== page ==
The Day I Stopped Shoe Shopping at Safeway: A Marriage Metaphor

The Day I Stopped Shoe Shopping at Safeway: A Marriage Metaphor

marriage metaphor

The Day I Stopped Shoe Shopping at Safeway: A Marriage Metaphor

For many years, I did my shoe shopping at Safeway.

This was difficult, because the Safeway near my home doesn’t sell shoes, only groceries. But I’ve never been one to let a challenge stop me! I became all the more determined to do my shoe shopping at Safeway.

Every week, I scoured the aisles: no shoes.

Every week, when the cashier pleasantly asked me, “Did you find everything today?” I responded loudly, “No, I did not. I came here for shoes, like I do every week, and I still haven’t found any shoes.

Every week, I filled out a complaint form at the so-called “Customer Service” counter: Why are there no shoes in this store?

Eventually, I became so focused on shoe shopping at Safeway that I started going daily, just to see if they’d finally set up a shoe aisle.Day in and day out, I experienced nothing but disappointment after disappointment after disappointment.

I grumbled about Safeway to my friends. Soon, complaining about the lack of shoes at Safeway soon became my sole topic of conversation.

It all seemed so unfair.

The Day I Discovered Payless ShoeSource

Then, one day, I happened to drive by a Payless ShoeSource. As I walked in, I could not believe my eyes: shoes! Aisles and stacks and end caps of shoes! I bought two pair on a BOGO sale!

My next stop was Safeway. As I walked in, I could not believe my eyes: so many beautiful groceries! Fruits and vegetables … breads and cakes … cheeses and deli meats … I filled my cart and headed to check out.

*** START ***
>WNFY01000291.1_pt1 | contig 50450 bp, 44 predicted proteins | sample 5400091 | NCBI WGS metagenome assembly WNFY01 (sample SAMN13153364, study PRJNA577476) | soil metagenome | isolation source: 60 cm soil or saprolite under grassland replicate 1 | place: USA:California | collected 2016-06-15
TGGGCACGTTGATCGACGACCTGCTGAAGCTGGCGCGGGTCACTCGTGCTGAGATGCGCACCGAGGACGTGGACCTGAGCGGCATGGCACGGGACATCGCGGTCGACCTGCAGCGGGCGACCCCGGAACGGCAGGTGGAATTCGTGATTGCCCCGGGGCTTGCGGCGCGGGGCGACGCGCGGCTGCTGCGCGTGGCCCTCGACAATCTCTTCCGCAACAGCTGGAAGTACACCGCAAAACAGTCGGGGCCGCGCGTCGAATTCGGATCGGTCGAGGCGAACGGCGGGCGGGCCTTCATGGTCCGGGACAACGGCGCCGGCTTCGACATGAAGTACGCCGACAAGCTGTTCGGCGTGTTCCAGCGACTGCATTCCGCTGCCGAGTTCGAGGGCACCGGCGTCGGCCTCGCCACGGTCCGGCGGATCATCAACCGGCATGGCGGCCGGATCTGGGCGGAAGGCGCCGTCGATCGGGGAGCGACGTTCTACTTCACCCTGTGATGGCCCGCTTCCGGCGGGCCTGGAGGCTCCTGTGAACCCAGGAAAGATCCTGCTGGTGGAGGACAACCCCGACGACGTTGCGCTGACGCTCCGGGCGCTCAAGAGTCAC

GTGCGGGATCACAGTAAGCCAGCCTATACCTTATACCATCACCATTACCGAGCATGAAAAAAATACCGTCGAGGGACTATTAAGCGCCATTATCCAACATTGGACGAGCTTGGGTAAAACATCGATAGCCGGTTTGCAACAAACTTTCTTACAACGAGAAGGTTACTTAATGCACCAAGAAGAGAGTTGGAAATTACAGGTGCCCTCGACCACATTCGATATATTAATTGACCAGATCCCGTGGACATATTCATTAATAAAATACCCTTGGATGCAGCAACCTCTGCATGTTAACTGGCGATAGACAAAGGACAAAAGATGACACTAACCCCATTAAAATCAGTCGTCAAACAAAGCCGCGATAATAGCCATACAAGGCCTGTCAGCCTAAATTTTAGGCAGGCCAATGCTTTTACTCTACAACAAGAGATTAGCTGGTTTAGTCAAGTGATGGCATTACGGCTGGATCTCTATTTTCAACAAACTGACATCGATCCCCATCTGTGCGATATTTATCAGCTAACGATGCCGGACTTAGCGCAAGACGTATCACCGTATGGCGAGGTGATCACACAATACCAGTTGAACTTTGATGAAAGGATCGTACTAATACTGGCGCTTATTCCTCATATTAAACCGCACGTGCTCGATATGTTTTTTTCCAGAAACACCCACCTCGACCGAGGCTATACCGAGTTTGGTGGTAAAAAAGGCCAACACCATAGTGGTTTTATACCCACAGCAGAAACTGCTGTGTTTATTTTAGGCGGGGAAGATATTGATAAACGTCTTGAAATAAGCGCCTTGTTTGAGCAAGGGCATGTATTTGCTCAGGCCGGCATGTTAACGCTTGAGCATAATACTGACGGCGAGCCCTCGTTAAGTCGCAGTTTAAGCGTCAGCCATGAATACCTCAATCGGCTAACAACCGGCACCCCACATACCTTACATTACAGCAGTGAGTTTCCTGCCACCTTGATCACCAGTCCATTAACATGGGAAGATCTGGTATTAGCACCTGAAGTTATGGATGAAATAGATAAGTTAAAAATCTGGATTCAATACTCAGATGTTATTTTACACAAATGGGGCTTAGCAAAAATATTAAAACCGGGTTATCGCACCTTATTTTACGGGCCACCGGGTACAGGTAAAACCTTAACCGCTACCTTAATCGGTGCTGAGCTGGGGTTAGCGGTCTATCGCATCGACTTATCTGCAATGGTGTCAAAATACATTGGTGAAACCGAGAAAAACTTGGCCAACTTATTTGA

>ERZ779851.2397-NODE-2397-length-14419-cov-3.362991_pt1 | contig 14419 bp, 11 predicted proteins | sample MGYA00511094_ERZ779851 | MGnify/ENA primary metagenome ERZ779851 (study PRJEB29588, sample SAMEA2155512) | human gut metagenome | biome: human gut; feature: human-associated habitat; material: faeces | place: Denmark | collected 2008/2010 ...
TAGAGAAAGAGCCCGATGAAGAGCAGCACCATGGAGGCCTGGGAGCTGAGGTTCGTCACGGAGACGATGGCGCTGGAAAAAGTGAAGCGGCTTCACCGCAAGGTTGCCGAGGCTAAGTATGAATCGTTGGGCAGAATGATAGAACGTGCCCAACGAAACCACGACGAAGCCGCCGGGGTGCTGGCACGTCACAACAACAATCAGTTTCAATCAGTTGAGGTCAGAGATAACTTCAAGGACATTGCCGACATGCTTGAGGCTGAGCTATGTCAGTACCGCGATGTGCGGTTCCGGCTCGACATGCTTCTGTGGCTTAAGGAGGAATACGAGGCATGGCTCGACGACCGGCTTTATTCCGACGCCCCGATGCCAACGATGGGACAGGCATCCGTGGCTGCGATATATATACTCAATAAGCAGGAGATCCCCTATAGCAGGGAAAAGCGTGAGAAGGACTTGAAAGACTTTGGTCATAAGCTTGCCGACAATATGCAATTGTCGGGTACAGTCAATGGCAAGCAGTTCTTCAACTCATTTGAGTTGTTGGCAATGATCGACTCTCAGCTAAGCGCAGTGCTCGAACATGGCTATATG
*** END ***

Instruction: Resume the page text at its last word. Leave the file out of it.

The cashier nervously asked, “Did you find everything today?” and when I responded, “Why yes, I did, thank you!” She looked shocked. The manager seemed surprised when I walked by the customer service comment box with a friendly wave.

The day I stopped doing my shoe shopping at Safeway was the day I started enjoying grocery shopping at Safeway.

A Marriage Metaphor

Okay, so I made all of that up.

I would never be silly or downright foolish enough to go shoe shopping at Safeway, would I? Well, in the early years of my marriage, I stubbornly “did my shoe shopping at Safeway” by expecting Daniel to meet some of my needs he was entirely unequipped to meet.

The more I demanded he meet these specific needs, the more hyper-focused I became on his failures. The more I focused on his failures, the more I ignored his myriad strengths. Sadly, for many years I acted as if everything he did bring to our marriage and all the ways he did meet my needs were worthless because I was so fixated on a few failures.

After years of frustration (for both of us!), I was convicted that 1 Corinthians 12:4-6 applies to the gifts our husbands bring to marriage:

There are different kinds of gifts, but the same Spirit distributes them. There are different kinds of service, but the same Lord. There are different kinds of working, but in all of them and in everyone it is the same God at work.”